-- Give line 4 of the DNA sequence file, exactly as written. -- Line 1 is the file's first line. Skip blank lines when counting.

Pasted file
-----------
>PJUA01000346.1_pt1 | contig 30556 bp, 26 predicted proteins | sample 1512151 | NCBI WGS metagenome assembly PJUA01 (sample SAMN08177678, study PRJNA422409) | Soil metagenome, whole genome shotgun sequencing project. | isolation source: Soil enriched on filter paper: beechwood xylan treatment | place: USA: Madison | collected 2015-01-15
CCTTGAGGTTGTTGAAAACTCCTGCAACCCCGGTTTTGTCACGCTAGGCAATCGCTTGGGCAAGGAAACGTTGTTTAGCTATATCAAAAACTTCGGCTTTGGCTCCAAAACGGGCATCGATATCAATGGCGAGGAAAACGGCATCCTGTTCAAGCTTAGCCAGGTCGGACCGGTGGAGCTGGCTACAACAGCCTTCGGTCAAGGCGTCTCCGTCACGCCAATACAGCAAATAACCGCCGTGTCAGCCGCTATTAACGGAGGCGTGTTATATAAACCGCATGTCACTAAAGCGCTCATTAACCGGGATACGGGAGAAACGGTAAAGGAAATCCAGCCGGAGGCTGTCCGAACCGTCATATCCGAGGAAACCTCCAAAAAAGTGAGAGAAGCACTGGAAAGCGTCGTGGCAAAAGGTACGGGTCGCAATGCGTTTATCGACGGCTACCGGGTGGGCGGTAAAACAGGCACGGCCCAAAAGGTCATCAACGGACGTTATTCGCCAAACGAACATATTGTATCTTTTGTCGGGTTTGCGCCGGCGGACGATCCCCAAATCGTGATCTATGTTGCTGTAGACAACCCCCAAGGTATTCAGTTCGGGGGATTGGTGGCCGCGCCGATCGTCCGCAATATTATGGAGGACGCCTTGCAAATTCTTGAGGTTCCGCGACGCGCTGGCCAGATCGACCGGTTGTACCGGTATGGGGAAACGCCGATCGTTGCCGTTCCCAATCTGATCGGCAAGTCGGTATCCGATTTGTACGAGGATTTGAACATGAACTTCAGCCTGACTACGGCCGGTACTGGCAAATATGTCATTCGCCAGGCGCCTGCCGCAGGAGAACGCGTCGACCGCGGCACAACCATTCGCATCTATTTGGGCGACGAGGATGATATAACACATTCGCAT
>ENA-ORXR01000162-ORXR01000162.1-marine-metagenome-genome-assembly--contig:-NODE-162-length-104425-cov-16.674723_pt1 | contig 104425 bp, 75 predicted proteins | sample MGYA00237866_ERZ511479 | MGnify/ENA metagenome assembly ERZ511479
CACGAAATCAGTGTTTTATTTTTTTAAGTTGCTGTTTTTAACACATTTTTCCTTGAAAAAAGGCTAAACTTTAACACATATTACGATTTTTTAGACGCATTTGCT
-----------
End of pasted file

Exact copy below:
CACGAAATCAGTGTTTTATTTTTTTAAGTTGCTGTTTTTAACACATTTTTCCTTGAAAAAAGGCTAAACTTTAACACATATTACGATTTTTTAGACGCATTTGCT